Atheists ask 'Who made God?' But no-one 'made' God. God has always existed.
Theists claim that God made the universe. Atheists retort: 'so who made God?' 'Who designed the designer? Who created the creator?' They apparently believe that this is a debate-stopping question, and that no theist has ever thought of it in the past few thousand years.
Think about this argument:
- Everything that began to exist has a cause
- The universe began to exist
- Therefore the universe has a cause.
Theists identify this first cause with God, and this is one of the traditional arguments for God’s existence, called the Cosmological argument or 'First Cause' argument. Atheists counter it with the challenge: if God made the universe, who made God?
Let’s think about this a little more carefully. There are only two possibilities. Either
- There is an infinite chain of cause and effect stretching eternally backwards. For every cause you come to, you can always ask ‘but what caused that?’ (This has some problems of its own, but we won’t get into them here.) Or
- The chain of cause and effect comes to an end somewhere as you trace it backwards. There is some kind of first cause, whatever or whoever that may be.
If there is a first cause - if the chain of cause and effect does come to an end somewhere - this first cause cannot just be another of the same kind of thing as all the other causes in the chain. It must (by definition) be uncaused. And the only way to make sense of this is that it did not have a beginning. Whatever the first cause is, it has always existed.
So why do we need to invoke God? Why not just say that the universe itself has always existed? This is exactly what many scientists believed up until the mid 1960s. It can be found in models such as the Steady State universe of Hoyle, Gold and Bondi.
But today, the scientific evidence won’t let us make this choice. We know that the universe did have a beginning, in the hot Big Bang, 13.7 billion years ago. Because the universe did indeed have a beginning, it must have a cause.
This is still a long way short of full-blown theism. But it certainly points in the direction of theism rather than atheism.
Most physicists today, whether they are theistic believers or atheists, would say that time and space (or: spacetime) came into existence with the universe itself. There is no physical 'outside' of space, just as there is no 'before' or 'after' time. The idea is (to borrow a picture from Stephen Hawking) as meaningless as asking what is north of the north pole.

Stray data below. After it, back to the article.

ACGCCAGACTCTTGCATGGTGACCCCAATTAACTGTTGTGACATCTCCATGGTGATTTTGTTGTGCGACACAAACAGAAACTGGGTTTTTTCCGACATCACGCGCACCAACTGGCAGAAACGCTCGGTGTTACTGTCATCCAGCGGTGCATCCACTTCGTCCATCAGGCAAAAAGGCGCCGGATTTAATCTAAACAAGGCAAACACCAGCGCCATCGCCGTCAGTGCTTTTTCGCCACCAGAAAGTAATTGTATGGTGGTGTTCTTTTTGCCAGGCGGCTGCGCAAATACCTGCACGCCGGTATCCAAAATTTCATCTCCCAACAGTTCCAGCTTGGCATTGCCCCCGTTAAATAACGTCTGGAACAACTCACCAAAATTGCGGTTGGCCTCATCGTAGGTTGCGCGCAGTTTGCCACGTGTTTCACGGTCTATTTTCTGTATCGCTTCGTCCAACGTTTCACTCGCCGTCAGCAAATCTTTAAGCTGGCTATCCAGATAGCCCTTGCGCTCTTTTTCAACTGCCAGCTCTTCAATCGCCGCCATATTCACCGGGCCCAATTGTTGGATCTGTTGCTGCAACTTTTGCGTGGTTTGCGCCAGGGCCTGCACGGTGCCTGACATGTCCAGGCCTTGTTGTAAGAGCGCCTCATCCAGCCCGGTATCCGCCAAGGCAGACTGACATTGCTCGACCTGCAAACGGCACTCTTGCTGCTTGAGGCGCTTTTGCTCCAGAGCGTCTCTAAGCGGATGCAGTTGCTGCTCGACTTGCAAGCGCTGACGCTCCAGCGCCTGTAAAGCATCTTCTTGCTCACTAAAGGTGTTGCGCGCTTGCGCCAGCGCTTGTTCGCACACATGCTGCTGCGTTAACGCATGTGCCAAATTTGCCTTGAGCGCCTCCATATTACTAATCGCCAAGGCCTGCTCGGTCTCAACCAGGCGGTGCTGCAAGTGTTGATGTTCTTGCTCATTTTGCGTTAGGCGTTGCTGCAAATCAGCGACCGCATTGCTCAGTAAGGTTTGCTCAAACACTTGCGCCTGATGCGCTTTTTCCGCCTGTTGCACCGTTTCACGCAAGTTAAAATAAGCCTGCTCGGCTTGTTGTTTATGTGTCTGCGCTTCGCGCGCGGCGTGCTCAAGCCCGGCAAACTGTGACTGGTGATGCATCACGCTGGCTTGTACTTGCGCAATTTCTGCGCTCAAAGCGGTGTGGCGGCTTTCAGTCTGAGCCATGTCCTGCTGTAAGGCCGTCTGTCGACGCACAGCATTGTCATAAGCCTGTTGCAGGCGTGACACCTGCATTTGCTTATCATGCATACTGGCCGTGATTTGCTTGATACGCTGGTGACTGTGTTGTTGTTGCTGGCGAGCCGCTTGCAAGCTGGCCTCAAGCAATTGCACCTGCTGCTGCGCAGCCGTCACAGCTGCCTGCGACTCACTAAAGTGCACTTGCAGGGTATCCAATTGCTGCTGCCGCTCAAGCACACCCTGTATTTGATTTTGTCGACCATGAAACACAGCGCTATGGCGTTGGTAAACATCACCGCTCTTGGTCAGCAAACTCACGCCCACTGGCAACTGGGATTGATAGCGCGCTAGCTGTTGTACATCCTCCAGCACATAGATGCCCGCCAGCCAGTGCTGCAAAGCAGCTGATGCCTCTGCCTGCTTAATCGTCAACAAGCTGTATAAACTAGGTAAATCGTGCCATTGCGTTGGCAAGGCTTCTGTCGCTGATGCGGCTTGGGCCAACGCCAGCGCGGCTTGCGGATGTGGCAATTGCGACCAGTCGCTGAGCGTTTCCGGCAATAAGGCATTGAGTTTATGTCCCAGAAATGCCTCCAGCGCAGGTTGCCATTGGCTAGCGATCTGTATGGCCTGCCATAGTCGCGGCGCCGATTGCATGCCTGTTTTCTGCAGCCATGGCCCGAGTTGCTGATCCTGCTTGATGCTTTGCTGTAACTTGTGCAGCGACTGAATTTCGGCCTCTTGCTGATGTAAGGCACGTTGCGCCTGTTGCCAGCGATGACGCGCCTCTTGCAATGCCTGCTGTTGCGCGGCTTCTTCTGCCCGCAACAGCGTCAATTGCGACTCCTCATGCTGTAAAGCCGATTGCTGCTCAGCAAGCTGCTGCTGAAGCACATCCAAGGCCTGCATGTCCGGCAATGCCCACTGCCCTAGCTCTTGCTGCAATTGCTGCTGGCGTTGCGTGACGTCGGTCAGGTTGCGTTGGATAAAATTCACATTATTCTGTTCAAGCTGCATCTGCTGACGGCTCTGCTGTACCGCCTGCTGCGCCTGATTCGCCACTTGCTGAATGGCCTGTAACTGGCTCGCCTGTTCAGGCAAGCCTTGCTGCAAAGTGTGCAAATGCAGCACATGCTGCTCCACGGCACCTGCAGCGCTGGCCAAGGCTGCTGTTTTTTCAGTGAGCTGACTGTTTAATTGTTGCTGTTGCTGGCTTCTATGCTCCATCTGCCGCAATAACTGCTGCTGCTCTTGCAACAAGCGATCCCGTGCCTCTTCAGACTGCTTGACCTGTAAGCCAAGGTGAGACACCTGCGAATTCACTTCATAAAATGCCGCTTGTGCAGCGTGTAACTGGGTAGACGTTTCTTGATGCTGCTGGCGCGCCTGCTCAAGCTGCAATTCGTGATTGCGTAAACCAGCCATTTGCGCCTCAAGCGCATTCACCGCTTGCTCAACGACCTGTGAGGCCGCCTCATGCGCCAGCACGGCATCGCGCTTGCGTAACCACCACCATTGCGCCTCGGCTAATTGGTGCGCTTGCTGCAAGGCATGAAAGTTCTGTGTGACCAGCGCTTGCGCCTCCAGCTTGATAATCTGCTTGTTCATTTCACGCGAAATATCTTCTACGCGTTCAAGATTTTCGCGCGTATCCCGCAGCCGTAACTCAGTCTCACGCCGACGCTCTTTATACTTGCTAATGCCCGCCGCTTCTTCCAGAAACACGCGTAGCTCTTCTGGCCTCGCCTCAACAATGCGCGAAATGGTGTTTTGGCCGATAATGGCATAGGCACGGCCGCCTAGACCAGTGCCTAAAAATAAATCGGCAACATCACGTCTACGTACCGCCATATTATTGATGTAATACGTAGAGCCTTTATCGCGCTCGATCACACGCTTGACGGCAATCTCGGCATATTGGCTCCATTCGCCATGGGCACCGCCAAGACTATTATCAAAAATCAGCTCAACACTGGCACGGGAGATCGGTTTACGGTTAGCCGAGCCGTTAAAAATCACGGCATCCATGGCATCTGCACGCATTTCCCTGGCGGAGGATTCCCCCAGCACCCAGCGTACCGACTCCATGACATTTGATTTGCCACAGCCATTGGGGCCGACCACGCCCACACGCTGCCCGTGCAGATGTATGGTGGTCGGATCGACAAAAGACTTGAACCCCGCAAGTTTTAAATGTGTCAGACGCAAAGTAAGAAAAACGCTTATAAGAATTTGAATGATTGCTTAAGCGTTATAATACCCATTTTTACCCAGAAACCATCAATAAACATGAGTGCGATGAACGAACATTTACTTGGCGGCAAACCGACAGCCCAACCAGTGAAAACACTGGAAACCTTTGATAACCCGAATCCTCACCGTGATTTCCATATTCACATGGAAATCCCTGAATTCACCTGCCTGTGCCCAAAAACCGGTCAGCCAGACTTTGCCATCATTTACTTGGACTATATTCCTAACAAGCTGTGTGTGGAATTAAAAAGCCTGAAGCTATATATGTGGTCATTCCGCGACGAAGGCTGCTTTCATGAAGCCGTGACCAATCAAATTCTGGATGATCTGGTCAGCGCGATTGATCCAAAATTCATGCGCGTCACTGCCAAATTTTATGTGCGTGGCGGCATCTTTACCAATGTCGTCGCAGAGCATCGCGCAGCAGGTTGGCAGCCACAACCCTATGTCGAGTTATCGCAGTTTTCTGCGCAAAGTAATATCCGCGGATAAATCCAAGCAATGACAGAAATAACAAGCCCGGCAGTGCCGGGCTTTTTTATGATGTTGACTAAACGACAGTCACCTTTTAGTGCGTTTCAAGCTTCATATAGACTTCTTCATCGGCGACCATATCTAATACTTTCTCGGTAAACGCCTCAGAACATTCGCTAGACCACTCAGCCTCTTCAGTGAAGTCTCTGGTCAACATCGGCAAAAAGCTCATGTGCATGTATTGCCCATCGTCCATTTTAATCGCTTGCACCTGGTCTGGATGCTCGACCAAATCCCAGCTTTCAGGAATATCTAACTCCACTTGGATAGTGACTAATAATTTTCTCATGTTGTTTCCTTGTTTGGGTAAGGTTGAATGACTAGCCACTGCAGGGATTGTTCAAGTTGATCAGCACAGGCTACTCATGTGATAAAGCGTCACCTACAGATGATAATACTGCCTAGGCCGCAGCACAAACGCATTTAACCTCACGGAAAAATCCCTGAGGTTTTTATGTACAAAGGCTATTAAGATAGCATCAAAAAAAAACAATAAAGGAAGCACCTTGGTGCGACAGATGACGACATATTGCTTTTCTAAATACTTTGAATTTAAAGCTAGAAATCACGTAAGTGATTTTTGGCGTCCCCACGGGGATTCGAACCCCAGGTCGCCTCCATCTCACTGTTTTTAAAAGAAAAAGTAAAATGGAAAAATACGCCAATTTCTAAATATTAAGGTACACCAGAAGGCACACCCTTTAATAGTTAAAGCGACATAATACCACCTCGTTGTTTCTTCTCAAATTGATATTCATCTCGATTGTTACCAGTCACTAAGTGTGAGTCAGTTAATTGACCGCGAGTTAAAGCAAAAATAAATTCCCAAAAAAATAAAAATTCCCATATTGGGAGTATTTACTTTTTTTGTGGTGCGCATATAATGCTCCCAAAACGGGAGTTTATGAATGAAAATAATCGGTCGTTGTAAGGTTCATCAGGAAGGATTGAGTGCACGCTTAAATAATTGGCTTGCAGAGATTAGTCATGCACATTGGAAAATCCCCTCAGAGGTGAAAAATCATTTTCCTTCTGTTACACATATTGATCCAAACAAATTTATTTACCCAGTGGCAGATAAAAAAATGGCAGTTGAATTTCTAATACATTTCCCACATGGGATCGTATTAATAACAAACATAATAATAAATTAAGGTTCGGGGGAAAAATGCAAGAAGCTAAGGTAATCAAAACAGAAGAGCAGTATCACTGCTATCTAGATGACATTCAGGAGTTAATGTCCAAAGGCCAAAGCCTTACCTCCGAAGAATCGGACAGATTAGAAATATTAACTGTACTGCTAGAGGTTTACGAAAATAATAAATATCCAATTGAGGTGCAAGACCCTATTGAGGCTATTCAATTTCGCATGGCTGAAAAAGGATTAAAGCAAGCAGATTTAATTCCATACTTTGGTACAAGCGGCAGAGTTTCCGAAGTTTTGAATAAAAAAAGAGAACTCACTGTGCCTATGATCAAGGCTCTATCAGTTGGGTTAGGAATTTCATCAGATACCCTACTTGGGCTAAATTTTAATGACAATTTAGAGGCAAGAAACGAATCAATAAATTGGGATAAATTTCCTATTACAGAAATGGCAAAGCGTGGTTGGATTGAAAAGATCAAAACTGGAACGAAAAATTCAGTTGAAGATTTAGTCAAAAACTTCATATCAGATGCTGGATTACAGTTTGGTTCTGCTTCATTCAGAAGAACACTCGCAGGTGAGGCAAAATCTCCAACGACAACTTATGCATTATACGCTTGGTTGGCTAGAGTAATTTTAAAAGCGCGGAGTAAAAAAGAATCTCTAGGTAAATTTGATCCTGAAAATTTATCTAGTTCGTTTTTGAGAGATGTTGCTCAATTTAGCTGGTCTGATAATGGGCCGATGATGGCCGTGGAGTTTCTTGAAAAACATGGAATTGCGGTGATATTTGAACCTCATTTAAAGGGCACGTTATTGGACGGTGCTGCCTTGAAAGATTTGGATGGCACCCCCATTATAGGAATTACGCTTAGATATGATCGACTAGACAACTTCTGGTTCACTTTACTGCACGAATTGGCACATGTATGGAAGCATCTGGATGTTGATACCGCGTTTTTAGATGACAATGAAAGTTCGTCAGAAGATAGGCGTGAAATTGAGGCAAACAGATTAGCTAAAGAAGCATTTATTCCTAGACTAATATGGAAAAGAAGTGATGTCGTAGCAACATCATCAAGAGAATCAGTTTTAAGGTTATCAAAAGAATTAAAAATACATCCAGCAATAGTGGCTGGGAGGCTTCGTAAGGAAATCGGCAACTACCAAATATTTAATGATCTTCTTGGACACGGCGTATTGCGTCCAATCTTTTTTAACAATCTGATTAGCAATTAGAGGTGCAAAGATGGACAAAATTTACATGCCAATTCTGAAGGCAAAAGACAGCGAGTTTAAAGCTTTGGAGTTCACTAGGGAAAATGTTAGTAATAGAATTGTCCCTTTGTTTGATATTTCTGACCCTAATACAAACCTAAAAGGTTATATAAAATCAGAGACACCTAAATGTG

But if there is a God who created the physical universe, God himself cannot be part of this universe. He cannot be within space and time. God’s existence must be completely different.
One of the traditional terms that is used is to say that God is omni-present. He is present everywhere and equally. You cannot confine God to a particular place. (Yuri Gagarin, the first man in space, famously said that he 'did not find God out there.' Well no, of course he didn't. Nobody ever thought he would.)
The other traditional term that is used is to say that God is eternal: he is present at all times equally. You cannot confine God to a particular time. God did not come into being. He always is. Therefore it is meaningless to ask what caused God, or who made God. This question is not the debate stopper that people sometimes imagine it to be.
I want to consider briefly two challenges to the ‘First cause’ argument that are sometimes raised by scientifically minded people:
First, the 'who made God?' argument is sometimes framed in terms of complexity: if God made the universe, God must be even more complex than the universe is. Therefore (it is claimed) we have tried to explain away one complex thing (the universe) by introducing another complex thing (God).
It is important to grasp that the argument is about causality, not about complexity. We don't have a problem explaining one complicated thing in terms of another: this web page is a fairly complicated thing. It can be explained in terms of another, more complicated thing (me). No-one has a problem with that. The issue is where – or whether – the chain of causality has a beginning. The challenge of complexity is a red herring.
The second challenge is the suggestion that quantum physics can account for the universe without appealing to some external cause. The whole universe is just a vacuum fluctuation – 'the ultimate free lunch,' as Alan Guth puts it.
At first sight, this appears to be a serious challenge, but it is not: the quantum vacuum is not 'nothing.' It is already something. It is a set of physical laws, and a seething mess of virtual particles. This itself needs some kind of causal explanation.
David A Couchman MA M.Sc M.Min FRAS, September 2011